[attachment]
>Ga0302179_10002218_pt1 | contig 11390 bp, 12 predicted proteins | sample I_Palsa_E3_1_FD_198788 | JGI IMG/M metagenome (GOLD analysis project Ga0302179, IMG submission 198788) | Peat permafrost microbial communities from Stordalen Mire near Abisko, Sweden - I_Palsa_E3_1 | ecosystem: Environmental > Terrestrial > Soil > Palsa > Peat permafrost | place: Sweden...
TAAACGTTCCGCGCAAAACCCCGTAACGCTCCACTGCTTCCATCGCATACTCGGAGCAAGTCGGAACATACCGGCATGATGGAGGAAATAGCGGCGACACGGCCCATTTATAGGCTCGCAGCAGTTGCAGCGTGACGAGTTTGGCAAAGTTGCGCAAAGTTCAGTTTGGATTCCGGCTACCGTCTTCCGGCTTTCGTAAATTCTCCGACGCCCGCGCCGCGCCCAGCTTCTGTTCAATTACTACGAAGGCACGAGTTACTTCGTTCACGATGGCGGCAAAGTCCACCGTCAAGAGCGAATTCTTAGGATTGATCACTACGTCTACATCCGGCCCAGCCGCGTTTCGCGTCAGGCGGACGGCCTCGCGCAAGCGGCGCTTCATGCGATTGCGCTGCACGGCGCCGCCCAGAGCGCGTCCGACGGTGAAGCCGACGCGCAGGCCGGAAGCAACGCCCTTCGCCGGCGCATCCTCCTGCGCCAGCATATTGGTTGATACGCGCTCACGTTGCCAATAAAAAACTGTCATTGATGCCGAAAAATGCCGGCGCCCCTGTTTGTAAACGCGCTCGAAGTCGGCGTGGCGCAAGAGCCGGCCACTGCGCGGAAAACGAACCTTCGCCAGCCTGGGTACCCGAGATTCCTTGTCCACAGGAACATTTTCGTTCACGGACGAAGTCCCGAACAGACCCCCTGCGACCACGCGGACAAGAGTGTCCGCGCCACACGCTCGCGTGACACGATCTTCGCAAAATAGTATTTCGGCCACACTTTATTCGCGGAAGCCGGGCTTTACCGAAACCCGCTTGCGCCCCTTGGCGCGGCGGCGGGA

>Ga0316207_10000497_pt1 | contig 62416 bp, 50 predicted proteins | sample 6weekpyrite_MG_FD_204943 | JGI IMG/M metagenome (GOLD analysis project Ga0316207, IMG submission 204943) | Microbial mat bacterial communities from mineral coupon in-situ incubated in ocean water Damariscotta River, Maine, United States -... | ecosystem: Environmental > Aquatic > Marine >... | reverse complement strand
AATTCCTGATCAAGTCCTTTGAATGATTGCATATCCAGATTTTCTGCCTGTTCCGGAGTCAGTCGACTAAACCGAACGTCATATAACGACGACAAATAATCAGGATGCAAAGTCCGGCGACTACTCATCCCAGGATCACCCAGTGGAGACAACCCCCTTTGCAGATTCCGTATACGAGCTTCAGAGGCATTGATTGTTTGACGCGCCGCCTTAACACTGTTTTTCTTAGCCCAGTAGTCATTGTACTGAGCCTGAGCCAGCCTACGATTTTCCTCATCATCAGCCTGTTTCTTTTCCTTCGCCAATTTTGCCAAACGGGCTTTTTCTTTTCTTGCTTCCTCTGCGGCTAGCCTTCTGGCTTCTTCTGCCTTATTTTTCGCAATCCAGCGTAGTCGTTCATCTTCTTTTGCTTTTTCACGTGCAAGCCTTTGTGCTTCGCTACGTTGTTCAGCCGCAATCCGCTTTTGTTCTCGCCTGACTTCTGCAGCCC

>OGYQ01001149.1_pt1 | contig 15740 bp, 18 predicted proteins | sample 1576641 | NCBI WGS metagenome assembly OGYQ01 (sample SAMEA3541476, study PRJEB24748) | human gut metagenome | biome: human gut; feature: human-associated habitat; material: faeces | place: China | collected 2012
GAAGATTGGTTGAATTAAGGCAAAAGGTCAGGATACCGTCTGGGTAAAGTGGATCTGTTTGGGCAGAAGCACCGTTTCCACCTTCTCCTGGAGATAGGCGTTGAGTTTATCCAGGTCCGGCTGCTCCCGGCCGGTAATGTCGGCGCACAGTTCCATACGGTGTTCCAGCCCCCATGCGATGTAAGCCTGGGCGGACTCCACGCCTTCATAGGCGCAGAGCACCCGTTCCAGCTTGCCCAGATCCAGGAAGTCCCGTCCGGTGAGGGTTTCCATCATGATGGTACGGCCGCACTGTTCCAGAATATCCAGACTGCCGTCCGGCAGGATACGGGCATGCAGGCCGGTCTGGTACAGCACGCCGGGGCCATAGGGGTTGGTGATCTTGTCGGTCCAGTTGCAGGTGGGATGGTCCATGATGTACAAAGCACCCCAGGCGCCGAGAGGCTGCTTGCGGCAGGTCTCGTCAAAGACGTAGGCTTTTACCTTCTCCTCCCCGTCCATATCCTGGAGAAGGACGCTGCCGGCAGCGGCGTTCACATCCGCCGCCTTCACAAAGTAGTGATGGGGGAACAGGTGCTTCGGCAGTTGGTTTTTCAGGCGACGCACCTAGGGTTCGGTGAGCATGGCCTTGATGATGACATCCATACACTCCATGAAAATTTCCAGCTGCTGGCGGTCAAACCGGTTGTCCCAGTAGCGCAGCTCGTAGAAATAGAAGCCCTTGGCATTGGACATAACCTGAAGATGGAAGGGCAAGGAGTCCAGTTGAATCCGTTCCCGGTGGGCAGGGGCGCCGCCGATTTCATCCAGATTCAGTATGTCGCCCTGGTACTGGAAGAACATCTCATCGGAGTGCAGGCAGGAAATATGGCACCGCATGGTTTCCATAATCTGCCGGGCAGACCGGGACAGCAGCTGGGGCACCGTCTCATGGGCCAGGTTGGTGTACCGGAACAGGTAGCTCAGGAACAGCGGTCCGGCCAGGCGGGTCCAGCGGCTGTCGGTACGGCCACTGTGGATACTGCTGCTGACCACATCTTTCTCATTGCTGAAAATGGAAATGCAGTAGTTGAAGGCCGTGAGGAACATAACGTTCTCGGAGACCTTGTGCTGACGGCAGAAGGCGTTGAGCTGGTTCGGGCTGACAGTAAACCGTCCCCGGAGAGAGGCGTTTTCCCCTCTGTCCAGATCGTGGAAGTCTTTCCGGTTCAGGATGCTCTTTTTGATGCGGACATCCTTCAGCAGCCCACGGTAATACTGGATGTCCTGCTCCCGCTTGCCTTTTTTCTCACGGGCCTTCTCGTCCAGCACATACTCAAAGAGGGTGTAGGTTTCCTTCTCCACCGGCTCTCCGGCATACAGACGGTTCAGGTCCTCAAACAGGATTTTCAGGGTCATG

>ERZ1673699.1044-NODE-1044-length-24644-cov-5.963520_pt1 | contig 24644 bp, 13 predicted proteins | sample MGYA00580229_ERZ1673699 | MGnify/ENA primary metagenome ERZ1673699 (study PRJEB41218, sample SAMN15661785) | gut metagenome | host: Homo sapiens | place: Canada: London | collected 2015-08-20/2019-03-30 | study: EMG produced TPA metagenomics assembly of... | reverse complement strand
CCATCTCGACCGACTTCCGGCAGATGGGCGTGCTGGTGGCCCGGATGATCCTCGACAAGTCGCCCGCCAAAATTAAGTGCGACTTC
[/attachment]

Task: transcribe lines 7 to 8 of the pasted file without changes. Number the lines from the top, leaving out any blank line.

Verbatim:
>ERZ1673699.1044-NODE-1044-length-24644-cov-5.963520_pt1 | contig 24644 bp, 13 predicted proteins | sample MGYA00580229_ERZ1673699 | MGnify/ENA primary metagenome ERZ1673699 (study PRJEB41218, sample SAMN15661785) | gut metagenome | host: Homo sapiens | place: Canada: London | collected 2015-08-20/2019-03-30 | study: EMG produced TPA metagenomics assembly of... | reverse complement strand
CCATCTCGACCGACTTCCGGCAGATGGGCGTGCTGGTGGCCCGGATGATCCTCGACAAGTCGCCCGCCAAAATTAAGTGCGACTTC